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Lessig on the YouTube Viacom suit
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Today’s New York Times has an op-ed piece by Lawrence Lessig. Lessig is a wildly influential voice for all things relating to copyright. We’re fortunate to have a number of his interviews on this site. His op-ed piece is, per usual, full of important information.

In it,he states that companies are attempting to circumvent the legislative body of our fair country (i.e. Congress), and instead create laws in the Judicial body (i.e. the Supreme Court). This is precisely what happened nearly two years ago when the Supreme Court expanded the copyright law in the Grokster case to make companies who created technology that enabled infringing technology liable. This important case not only overturned the ruling of the 1984 Sony Betamax decision, it also created an opening, according to Lessig, for companies to use the high Court to legislate. Historically, the Court had deferred to Congress to keep up with the times, and make the necessary changes via statute; the Court’s role was to enforce these statutes.

Lessig states that the effect of this shift is significant, as it allows the plaintiffs to avoid the political hurdles endemic to trying to alter policy at the congressional level, and instead go right to the Court. As Lessig states, “in Congress, you need hundreds of votes. In the courts, you need just five.”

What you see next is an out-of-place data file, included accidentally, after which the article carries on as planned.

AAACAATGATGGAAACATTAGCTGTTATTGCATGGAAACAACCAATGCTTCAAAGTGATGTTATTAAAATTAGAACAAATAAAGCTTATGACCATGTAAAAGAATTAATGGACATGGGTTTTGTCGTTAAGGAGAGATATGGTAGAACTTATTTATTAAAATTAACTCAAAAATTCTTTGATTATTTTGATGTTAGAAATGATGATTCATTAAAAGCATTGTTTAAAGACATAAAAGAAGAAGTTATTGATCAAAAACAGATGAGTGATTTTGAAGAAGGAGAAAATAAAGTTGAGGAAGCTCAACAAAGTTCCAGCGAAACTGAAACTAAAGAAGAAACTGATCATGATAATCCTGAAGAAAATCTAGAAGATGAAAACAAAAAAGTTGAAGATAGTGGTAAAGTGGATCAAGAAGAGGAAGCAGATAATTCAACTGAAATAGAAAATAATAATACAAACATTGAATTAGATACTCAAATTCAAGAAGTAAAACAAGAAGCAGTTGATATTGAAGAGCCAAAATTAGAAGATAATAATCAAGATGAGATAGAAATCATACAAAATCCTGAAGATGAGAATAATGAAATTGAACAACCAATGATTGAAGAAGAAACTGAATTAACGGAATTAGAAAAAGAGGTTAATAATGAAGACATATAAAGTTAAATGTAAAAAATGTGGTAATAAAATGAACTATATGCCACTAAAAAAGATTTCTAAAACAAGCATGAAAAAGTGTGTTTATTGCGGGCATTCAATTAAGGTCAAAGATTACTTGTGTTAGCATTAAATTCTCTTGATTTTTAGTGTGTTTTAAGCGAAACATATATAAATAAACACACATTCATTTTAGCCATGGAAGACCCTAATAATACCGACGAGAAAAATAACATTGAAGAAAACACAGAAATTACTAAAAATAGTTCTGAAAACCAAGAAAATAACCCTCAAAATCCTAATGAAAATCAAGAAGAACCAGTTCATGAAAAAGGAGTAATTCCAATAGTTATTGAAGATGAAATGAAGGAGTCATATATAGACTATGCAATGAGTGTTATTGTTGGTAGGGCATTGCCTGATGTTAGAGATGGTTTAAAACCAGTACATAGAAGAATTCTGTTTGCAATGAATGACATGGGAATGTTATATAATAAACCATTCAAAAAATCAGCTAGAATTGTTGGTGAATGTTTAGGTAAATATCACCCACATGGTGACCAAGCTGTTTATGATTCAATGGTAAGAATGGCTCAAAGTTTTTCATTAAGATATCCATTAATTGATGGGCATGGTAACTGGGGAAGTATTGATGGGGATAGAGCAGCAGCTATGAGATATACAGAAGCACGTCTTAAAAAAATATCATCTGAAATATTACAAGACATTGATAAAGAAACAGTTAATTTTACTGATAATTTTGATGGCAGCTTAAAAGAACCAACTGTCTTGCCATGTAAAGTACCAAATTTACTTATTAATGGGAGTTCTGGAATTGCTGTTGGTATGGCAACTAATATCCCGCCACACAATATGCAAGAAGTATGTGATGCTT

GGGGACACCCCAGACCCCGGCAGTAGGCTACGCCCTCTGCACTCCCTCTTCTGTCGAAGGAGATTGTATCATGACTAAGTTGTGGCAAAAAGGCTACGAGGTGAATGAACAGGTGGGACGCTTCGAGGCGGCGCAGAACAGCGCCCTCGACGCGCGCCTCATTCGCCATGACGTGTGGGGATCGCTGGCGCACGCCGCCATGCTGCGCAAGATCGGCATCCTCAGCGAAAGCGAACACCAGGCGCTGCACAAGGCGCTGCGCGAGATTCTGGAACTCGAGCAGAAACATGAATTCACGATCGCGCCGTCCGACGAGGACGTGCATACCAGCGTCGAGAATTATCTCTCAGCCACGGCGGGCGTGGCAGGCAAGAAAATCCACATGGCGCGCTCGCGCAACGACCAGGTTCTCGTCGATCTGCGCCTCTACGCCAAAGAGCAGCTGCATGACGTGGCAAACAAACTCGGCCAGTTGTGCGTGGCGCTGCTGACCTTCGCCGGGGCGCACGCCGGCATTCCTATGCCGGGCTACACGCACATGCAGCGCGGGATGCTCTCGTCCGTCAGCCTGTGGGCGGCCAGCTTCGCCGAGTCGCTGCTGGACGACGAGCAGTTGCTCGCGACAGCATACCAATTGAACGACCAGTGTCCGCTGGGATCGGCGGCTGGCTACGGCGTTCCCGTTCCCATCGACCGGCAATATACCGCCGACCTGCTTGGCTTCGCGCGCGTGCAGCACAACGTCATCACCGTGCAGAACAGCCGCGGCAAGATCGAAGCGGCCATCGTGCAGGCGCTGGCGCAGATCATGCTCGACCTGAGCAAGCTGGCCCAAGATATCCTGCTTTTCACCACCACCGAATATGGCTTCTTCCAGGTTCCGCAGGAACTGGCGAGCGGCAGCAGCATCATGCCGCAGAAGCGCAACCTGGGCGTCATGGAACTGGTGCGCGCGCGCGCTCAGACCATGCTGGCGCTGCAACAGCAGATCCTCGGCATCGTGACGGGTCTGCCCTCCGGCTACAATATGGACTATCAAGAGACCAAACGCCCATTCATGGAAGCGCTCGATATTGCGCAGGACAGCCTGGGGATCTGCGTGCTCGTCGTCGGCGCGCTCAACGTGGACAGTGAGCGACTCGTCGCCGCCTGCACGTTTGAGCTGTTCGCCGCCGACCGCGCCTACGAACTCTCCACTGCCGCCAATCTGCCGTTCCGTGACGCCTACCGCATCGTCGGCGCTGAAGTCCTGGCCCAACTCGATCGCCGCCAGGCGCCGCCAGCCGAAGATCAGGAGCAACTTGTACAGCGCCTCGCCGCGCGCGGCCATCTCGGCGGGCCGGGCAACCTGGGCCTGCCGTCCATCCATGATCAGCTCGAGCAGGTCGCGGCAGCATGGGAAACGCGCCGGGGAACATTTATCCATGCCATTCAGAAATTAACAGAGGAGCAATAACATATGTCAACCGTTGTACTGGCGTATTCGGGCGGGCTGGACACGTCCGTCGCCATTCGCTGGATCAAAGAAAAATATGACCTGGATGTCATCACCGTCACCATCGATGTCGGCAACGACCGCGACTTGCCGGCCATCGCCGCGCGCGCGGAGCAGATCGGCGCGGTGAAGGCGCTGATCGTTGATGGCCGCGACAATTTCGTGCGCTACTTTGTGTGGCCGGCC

Lessig continues on to support Google/YouTube in this issue, as he feels that Viacom’s interpretation of the DMCA’s Safe Harbor provision is erroneous. Simply put, the DMCA states that it is the responsibility of the copyright holder to inform anyone who is infringing upon their copyright by, for example, hosting it from their site. The infringing party, once alerted, must remove the content. Viacom, however, feels that Google/YouTube should be proactive in removing this content. This is a burden shift that is not delineated in the DMCA, and thus Lessig is very much opposed to it. He fears that Viacom’s suit will find its way to the Supreme Court, and become law. If this occurs, it would repudiate the Safe Harbor provision, and make anyone who hosts material potentially liable should they be infringing; whether they are aware of it or not, because the burden would be on them rather than on the copyright holder.

All of Lessig’s points are well stated, and completely reasonable. Additionally, it’s wonderful to have someone who can take such an enormously complex subject and make it not only understandable but also relevant to the layperson. Finally, the fact the Lessig has the deserved clout to get his message out widely via the NY Times makes it all the more satisfying.


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